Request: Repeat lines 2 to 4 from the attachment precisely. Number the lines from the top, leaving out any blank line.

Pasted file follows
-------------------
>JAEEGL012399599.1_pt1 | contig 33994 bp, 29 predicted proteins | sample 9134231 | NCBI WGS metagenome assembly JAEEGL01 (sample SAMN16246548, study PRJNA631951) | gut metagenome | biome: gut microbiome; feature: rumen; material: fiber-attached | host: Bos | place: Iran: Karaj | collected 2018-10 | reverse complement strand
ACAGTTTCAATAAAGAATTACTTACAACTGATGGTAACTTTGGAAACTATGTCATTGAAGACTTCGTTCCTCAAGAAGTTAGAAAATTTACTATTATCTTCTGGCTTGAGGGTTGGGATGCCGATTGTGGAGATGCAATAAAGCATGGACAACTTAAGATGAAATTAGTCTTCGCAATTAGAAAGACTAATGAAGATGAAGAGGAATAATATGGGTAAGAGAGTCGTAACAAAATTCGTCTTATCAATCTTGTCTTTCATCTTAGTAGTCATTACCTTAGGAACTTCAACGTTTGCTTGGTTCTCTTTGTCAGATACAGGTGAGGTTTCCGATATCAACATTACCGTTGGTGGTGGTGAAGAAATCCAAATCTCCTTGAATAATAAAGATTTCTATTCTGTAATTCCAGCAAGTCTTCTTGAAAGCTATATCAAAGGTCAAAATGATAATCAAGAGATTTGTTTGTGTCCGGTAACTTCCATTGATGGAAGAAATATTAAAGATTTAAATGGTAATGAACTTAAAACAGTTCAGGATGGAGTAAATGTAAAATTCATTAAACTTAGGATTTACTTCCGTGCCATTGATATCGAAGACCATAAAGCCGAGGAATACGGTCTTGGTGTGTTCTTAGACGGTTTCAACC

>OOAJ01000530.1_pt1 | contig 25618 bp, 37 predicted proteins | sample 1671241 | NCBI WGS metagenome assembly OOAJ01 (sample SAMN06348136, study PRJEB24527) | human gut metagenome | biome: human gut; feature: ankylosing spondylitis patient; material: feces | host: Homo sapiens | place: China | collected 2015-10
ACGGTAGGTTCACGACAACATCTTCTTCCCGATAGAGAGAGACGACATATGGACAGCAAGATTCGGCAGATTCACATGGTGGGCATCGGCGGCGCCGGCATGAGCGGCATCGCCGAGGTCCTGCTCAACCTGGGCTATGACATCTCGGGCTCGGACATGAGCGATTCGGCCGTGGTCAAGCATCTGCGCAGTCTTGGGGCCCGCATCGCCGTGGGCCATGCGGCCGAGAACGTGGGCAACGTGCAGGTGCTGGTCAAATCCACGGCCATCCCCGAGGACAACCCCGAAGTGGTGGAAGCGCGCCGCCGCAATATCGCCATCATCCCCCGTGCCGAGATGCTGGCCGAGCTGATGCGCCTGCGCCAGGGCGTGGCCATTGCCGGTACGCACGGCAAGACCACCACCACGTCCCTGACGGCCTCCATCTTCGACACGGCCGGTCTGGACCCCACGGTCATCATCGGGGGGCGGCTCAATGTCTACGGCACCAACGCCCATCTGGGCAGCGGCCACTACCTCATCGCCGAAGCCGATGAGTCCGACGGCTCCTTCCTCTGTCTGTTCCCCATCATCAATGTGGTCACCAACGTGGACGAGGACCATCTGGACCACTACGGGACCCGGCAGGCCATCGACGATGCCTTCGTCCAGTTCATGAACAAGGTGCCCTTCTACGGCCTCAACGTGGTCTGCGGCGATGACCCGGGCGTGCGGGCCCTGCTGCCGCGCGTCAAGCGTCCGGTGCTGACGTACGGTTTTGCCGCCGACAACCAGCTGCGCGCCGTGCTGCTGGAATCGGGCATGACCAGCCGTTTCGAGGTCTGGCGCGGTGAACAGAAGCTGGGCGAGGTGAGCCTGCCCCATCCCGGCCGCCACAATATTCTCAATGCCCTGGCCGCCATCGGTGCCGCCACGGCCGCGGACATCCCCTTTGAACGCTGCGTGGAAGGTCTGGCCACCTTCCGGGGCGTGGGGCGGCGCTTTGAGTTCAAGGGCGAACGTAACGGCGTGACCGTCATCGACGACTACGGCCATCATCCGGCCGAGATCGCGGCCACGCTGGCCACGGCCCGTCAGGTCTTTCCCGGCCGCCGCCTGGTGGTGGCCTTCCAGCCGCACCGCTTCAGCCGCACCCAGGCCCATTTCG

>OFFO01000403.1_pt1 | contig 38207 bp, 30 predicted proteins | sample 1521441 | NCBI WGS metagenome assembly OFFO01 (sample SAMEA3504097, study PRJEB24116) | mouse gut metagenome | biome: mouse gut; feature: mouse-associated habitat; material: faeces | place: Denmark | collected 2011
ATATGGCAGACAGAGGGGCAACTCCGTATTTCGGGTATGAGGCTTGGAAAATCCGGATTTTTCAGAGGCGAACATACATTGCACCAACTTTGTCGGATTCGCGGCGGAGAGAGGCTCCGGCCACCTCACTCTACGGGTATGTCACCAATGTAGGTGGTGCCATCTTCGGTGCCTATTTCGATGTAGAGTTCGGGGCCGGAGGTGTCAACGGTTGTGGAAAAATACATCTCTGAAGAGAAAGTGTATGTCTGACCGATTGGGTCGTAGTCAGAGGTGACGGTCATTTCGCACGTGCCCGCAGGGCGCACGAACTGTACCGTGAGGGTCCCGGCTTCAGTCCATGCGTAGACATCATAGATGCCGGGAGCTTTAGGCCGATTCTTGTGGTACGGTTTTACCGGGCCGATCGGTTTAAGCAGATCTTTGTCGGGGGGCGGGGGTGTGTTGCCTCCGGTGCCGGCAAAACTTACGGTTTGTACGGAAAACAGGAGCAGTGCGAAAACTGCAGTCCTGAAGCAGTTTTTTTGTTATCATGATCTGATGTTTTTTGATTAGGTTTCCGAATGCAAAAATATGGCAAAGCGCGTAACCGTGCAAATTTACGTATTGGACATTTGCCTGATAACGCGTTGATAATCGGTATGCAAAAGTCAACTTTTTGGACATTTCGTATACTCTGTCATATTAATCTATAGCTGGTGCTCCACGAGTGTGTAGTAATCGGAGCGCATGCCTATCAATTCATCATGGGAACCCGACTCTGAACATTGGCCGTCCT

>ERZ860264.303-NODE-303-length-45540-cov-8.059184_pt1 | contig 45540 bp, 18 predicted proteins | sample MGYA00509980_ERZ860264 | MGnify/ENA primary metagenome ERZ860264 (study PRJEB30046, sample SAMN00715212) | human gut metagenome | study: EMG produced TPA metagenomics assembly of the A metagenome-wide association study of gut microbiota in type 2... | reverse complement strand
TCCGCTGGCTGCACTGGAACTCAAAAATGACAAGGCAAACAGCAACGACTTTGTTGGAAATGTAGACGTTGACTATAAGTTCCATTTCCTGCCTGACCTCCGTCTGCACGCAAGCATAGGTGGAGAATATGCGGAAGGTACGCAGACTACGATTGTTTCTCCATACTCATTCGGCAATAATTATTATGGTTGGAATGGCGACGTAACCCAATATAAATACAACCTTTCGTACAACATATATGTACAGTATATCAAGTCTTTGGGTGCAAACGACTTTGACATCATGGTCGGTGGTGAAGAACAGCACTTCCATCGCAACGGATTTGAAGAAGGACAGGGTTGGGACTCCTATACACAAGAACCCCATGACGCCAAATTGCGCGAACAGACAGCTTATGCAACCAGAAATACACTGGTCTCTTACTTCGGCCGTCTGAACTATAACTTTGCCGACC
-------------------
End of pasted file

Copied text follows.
ACAGTTTCAATAAAGAATTACTTACAACTGATGGTAACTTTGGAAACTATGTCATTGAAGACTTCGTTCCTCAAGAAGTTAGAAAATTTACTATTATCTTCTGGCTTGAGGGTTGGGATGCCGATTGTGGAGATGCAATAAAGCATGGACAACTTAAGATGAAATTAGTCTTCGCAATTAGAAAGACTAATGAAGATGAAGAGGAATAATATGGGTAAGAGAGTCGTAACAAAATTCGTCTTATCAATCTTGTCTTTCATCTTAGTAGTCATTACCTTAGGAACTTCAACGTTTGCTTGGTTCTCTTTGTCAGATACAGGTGAGGTTTCCGATATCAACATTACCGTTGGTGGTGGTGAAGAAATCCAAATCTCCTTGAATAATAAAGATTTCTATTCTGTAATTCCAGCAAGTCTTCTTGAAAGCTATATCAAAGGTCAAAATGATAATCAAGAGATTTGTTTGTGTCCGGTAACTTCCATTGATGGAAGAAATATTAAAGATTTAAATGGTAATGAACTTAAAACAGTTCAGGATGGAGTAAATGTAAAATTCATTAAACTTAGGATTTACTTCCGTGCCATTGATATCGAAGACCATAAAGCCGAGGAATACGGTCTTGGTGTGTTCTTAGACGGTTTCAACC

>OOAJ01000530.1_pt1 | contig 25618 bp, 37 predicted proteins | sample 1671241 | NCBI WGS metagenome assembly OOAJ01 (sample SAMN06348136, study PRJEB24527) | human gut metagenome | biome: human gut; feature: ankylosing spondylitis patient; material: feces | host: Homo sapiens | place: China | collected 2015-10
ACGGTAGGTTCACGACAACATCTTCTTCCCGATAGAGAGAGACGACATATGGACAGCAAGATTCGGCAGATTCACATGGTGGGCATCGGCGGCGCCGGCATGAGCGGCATCGCCGAGGTCCTGCTCAACCTGGGCTATGACATCTCGGGCTCGGACATGAGCGATTCGGCCGTGGTCAAGCATCTGCGCAGTCTTGGGGCCCGCATCGCCGTGGGCCATGCGGCCGAGAACGTGGGCAACGTGCAGGTGCTGGTCAAATCCACGGCCATCCCCGAGGACAACCCCGAAGTGGTGGAAGCGCGCCGCCGCAATATCGCCATCATCCCCCGTGCCGAGATGCTGGCCGAGCTGATGCGCCTGCGCCAGGGCGTGGCCATTGCCGGTACGCACGGCAAGACCACCACCACGTCCCTGACGGCCTCCATCTTCGACACGGCCGGTCTGGACCCCACGGTCATCATCGGGGGGCGGCTCAATGTCTACGGCACCAACGCCCATCTGGGCAGCGGCCACTACCTCATCGCCGAAGCCGATGAGTCCGACGGCTCCTTCCTCTGTCTGTTCCCCATCATCAATGTGGTCACCAACGTGGACGAGGACCATCTGGACCACTACGGGACCCGGCAGGCCATCGACGATGCCTTCGTCCAGTTCATGAACAAGGTGCCCTTCTACGGCCTCAACGTGGTCTGCGGCGATGACCCGGGCGTGCGGGCCCTGCTGCCGCGCGTCAAGCGTCCGGTGCTGACGTACGGTTTTGCCGCCGACAACCAGCTGCGCGCCGTGCTGCTGGAATCGGGCATGACCAGCCGTTTCGAGGTCTGGCGCGGTGAACAGAAGCTGGGCGAGGTGAGCCTGCCCCATCCCGGCCGCCACAATATTCTCAATGCCCTGGCCGCCATCGGTGCCGCCACGGCCGCGGACATCCCCTTTGAACGCTGCGTGGAAGGTCTGGCCACCTTCCGGGGCGTGGGGCGGCGCTTTGAGTTCAAGGGCGAACGTAACGGCGTGACCGTCATCGACGACTACGGCCATCATCCGGCCGAGATCGCGGCCACGCTGGCCACGGCCCGTCAGGTCTTTCCCGGCCGCCGCCTGGTGGTGGCCTTCCAGCCGCACCGCTTCAGCCGCACCCAGGCCCATTTCG